Only put out at room temperature as much food as will be used at one time

Only put out at room temperature the amount of food needed. For hygiene reasons it is safer to cut for example the necessary number of slices of ham and to put them into a serving dish instead of lifting the whole ham onto the table to warm up.

Destroy uneaten food that has been kept warm. Do not mix old and new food, for example leftovers from the traditional casseroles or herring salad with fresh food.

Do not heat mulled wine (glögi) in an electric kettle or in an aluminium pot

Electric kettles should only be used for boiling water. In some of the electric kettles the element is uncovered, and the acidity of the drink can leach copper out of it. Copper is an important trace element for humans in small amounts, but large amounts can cause acute poisonings. An aluminium pot is not to be used for heating the drink either, as the acidic drink dissolves aluminium from the aluminium pot.

Heat the traditional casseroles properly, to over + 60 ºC

- Frozen casserole dishes should be defrosted in the refrigerator, so that they will keep from getting warm during defrosting.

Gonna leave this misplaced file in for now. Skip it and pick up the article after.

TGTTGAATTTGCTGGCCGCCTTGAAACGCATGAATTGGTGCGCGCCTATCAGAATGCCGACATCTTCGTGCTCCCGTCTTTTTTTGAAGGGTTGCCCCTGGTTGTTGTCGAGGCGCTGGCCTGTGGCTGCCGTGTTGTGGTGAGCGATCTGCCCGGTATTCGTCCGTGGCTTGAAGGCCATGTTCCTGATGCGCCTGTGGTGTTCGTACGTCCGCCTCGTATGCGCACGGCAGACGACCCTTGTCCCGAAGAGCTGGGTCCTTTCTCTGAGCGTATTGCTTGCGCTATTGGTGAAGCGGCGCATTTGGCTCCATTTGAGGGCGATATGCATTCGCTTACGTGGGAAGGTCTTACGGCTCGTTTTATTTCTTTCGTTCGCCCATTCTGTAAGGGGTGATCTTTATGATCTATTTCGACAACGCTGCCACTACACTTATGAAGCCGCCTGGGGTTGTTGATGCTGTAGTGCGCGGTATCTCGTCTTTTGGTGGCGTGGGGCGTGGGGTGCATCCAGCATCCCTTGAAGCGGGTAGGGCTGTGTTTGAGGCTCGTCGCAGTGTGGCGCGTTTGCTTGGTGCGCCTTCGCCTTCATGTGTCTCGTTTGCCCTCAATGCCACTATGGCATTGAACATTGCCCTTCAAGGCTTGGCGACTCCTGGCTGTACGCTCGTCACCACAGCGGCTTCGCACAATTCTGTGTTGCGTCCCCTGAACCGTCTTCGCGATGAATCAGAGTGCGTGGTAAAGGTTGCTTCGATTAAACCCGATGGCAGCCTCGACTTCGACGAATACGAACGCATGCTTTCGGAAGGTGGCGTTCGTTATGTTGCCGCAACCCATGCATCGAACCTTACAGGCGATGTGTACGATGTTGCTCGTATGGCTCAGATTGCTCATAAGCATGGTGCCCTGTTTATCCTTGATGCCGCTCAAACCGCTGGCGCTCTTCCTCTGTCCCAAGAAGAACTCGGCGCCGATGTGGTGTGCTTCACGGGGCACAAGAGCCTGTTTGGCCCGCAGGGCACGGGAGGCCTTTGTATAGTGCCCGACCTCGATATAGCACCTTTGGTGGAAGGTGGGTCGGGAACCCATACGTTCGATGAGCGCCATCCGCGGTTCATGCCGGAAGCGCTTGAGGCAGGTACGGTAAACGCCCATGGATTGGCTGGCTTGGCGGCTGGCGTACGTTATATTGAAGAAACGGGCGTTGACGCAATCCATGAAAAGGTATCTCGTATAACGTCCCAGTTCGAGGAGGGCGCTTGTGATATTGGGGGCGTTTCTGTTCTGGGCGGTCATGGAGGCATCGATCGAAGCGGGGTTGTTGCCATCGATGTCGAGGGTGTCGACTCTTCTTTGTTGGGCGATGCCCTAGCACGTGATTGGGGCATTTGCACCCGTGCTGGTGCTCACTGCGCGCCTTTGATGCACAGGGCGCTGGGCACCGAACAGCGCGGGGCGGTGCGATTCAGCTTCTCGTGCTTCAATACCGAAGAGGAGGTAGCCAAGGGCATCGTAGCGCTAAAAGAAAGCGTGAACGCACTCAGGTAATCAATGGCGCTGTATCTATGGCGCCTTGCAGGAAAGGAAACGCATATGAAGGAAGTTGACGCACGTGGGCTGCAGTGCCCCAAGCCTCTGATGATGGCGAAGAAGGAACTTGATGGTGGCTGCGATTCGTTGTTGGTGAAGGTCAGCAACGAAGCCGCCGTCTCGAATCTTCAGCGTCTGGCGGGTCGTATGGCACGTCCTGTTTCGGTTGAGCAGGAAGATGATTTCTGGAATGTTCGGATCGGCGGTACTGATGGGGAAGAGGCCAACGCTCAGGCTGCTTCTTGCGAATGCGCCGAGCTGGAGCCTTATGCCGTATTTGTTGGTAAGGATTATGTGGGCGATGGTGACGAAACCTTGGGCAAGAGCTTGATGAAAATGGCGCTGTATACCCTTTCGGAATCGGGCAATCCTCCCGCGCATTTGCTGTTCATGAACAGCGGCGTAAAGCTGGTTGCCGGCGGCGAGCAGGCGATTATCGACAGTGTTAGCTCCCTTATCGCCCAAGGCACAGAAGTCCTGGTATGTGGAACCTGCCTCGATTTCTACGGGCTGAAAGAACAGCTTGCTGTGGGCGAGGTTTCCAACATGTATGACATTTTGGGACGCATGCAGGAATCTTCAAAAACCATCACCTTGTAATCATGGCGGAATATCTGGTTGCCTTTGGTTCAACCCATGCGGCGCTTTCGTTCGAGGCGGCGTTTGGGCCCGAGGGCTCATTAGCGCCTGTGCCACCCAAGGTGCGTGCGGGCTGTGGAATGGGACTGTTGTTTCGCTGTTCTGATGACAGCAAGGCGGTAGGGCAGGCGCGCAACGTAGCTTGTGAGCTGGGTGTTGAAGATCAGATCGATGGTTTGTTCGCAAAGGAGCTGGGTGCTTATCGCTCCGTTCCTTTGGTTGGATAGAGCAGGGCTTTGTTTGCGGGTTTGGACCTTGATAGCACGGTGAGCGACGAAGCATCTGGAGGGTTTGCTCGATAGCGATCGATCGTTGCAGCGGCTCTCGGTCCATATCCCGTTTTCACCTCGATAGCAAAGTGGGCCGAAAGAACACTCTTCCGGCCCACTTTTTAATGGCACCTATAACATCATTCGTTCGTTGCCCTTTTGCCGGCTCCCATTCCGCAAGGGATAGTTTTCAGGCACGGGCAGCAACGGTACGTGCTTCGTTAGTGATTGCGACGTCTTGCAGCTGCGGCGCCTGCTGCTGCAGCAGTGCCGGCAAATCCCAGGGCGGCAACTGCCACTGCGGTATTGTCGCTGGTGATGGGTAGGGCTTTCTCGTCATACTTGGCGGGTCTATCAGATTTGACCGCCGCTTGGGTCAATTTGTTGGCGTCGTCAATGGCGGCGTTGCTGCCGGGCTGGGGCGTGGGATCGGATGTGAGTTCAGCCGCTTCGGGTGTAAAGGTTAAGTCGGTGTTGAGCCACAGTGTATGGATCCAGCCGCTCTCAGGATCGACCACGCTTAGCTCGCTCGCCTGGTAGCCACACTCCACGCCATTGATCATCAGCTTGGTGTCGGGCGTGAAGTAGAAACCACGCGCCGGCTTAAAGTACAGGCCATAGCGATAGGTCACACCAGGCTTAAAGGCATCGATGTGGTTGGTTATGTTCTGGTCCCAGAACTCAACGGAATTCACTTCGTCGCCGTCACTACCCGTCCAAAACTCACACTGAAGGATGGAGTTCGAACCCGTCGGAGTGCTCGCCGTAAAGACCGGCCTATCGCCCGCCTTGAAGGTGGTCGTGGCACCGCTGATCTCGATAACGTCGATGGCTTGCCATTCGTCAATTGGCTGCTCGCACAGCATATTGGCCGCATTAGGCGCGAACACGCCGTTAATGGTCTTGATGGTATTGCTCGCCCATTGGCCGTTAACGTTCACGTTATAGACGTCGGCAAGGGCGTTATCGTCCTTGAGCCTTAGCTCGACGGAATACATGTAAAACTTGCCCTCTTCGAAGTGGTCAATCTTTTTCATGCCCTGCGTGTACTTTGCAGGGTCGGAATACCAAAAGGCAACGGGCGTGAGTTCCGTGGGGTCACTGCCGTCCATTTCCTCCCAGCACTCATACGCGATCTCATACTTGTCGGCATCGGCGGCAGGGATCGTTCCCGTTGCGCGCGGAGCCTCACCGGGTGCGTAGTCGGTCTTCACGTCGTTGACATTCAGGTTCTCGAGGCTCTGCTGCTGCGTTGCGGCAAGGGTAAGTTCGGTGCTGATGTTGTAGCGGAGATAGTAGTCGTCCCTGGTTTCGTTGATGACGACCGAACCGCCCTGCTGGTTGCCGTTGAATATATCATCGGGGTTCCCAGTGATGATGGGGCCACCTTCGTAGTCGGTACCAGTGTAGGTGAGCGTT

- Heat casserole dishes properly, to a temperature over +60 ºC.
- Do not heat and cool casserole dishes several times.
- Do not mix a product that has once been heated with a fresh one.
- Keeping warm food at room temperature and a slow cooling makes it possible for bacteria that cause food poisoning to multiply in the product. Rather heat the amount of casserole dishes to be eaten at one time and keep the rest cold in the refrigerator. 
- Use only clean servers.
- Do not refreeze a product that has already been frozen.

Cook ham and poultry thoroughly, at least to +75 ºC

When preparing Christmas meals, remember that raw meat can contain bacteria that cause food poisoning.
- Handle raw and cooked meat using separate tools.
- Use separate tools when handling raw ham and raw poultry, for example turkey.
- Use a meat thermometer when cooking meat.
- Cook the meat thoroughly and very carefully, at least to a temperature of +75 ºC. Disease causing bacteria are destroyed at this temperature.

Handle the ham with clean, dry hands only